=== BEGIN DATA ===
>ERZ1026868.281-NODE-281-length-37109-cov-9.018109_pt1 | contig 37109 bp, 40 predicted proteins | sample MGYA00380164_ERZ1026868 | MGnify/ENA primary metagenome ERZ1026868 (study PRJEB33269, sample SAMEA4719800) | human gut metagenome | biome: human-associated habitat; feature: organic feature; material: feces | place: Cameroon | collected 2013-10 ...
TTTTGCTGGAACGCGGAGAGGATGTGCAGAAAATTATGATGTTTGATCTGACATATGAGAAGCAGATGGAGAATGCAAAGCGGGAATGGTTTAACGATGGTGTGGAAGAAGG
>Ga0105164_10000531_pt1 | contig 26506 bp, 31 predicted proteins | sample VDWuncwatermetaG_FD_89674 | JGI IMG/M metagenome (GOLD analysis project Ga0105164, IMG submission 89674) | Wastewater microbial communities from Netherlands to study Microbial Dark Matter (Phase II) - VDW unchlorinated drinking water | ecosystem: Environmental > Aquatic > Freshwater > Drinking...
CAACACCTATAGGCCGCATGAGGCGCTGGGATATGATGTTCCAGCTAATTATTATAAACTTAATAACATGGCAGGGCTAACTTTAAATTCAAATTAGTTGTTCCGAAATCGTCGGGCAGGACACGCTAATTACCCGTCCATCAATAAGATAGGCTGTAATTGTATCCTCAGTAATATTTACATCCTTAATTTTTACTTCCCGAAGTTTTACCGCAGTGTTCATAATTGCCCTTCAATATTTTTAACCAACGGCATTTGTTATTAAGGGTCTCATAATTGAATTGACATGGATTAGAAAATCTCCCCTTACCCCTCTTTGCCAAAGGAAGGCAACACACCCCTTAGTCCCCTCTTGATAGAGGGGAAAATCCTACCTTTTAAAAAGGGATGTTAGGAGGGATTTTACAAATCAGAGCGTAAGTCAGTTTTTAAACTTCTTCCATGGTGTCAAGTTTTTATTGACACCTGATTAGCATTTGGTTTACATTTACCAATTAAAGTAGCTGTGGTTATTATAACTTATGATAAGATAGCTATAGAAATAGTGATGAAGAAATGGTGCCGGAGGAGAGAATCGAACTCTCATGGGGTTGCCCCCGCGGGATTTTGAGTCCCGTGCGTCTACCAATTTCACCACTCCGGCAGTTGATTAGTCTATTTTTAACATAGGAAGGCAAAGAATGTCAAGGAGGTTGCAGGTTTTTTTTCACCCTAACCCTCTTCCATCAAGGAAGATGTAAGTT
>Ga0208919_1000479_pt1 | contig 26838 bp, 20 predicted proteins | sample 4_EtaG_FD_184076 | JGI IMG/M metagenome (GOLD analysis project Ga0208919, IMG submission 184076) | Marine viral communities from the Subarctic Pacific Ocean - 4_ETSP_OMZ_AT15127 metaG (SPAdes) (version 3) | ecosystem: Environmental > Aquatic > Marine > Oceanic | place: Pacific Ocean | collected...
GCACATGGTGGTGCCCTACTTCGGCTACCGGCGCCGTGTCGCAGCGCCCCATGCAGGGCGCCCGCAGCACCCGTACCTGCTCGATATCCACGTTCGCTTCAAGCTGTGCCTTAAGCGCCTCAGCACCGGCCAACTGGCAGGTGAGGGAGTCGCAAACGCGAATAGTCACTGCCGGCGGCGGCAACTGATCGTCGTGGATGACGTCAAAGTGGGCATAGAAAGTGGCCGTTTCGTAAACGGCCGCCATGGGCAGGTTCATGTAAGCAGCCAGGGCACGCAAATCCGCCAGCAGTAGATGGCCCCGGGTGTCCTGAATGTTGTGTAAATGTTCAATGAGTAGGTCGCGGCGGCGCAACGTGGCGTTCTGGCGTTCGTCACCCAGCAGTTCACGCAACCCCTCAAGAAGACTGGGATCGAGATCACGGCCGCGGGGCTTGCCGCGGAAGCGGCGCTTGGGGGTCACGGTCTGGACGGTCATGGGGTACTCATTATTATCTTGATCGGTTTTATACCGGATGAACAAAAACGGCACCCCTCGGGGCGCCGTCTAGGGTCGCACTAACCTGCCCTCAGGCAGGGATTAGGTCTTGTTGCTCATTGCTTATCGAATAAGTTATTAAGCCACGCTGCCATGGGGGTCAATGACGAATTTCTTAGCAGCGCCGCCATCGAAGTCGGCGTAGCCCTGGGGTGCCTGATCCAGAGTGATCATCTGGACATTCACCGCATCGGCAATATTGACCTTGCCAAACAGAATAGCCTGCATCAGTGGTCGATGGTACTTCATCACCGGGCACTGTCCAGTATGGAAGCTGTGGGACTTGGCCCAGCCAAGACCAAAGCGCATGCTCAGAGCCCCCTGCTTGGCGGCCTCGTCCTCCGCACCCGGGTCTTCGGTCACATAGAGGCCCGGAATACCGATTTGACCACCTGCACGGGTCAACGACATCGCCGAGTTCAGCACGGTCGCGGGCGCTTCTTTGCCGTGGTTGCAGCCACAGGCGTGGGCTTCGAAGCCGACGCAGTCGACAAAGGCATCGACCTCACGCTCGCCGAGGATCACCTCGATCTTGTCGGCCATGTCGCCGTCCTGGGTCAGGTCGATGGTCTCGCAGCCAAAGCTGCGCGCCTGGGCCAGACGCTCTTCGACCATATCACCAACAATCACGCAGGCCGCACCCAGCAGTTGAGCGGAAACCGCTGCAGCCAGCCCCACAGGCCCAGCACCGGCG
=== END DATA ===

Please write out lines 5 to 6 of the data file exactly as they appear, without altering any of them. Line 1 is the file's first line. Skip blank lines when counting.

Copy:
>Ga0208919_1000479_pt1 | contig 26838 bp, 20 predicted proteins | sample 4_EtaG_FD_184076 | JGI IMG/M metagenome (GOLD analysis project Ga0208919, IMG submission 184076) | Marine viral communities from the Subarctic Pacific Ocean - 4_ETSP_OMZ_AT15127 metaG (SPAdes) (version 3) | ecosystem: Environmental > Aquatic > Marine > Oceanic | place: Pacific Ocean | collected...
GCACATGGTGGTGCCCTACTTCGGCTACCGGCGCCGTGTCGCAGCGCCCCATGCAGGGCGCCCGCAGCACCCGTACCTGCTCGATATCCACGTTCGCTTCAAGCTGTGCCTTAAGCGCCTCAGCACCGGCCAACTGGCAGGTGAGGGAGTCGCAAACGCGAATAGTCACTGCCGGCGGCGGCAACTGATCGTCGTGGATGACGTCAAAGTGGGCATAGAAAGTGGCCGTTTCGTAAACGGCCGCCATGGGCAGGTTCATGTAAGCAGCCAGGGCACGCAAATCCGCCAGCAGTAGATGGCCCCGGGTGTCCTGAATGTTGTGTAAATGTTCAATGAGTAGGTCGCGGCGGCGCAACGTGGCGTTCTGGCGTTCGTCACCCAGCAGTTCACGCAACCCCTCAAGAAGACTGGGATCGAGATCACGGCCGCGGGGCTTGCCGCGGAAGCGGCGCTTGGGGGTCACGGTCTGGACGGTCATGGGGTACTCATTATTATCTTGATCGGTTTTATACCGGATGAACAAAAACGGCACCCCTCGGGGCGCCGTCTAGGGTCGCACTAACCTGCCCTCAGGCAGGGATTAGGTCTTGTTGCTCATTGCTTATCGAATAAGTTATTAAGCCACGCTGCCATGGGGGTCAATGACGAATTTCTTAGCAGCGCCGCCATCGAAGTCGGCGTAGCCCTGGGGTGCCTGATCCAGAGTGATCATCTGGACATTCACCGCATCGGCAATATTGACCTTGCCAAACAGAATAGCCTGCATCAGTGGTCGATGGTACTTCATCACCGGGCACTGTCCAGTATGGAAGCTGTGGGACTTGGCCCAGCCAAGACCAAAGCGCATGCTCAGAGCCCCCTGCTTGGCGGCCTCGTCCTCCGCACCCGGGTCTTCGGTCACATAGAGGCCCGGAATACCGATTTGACCACCTGCACGGGTCAACGACATCGCCGAGTTCAGCACGGTCGCGGGCGCTTCTTTGCCGTGGTTGCAGCCACAGGCGTGGGCTTCGAAGCCGACGCAGTCGACAAAGGCATCGACCTCACGCTCGCCGAGGATCACCTCGATCTTGTCGGCCATGTCGCCGTCCTGGGTCAGGTCGATGGTCTCGCAGCCAAAGCTGCGCGCCTGGGCCAGACGCTCTTCGACCATATCACCAACAATCACGCAGGCCGCACCCAGCAGTTGAGCGGAAACCGCTGCAGCCAGCCCCACAGGCCCAGCACCGGCG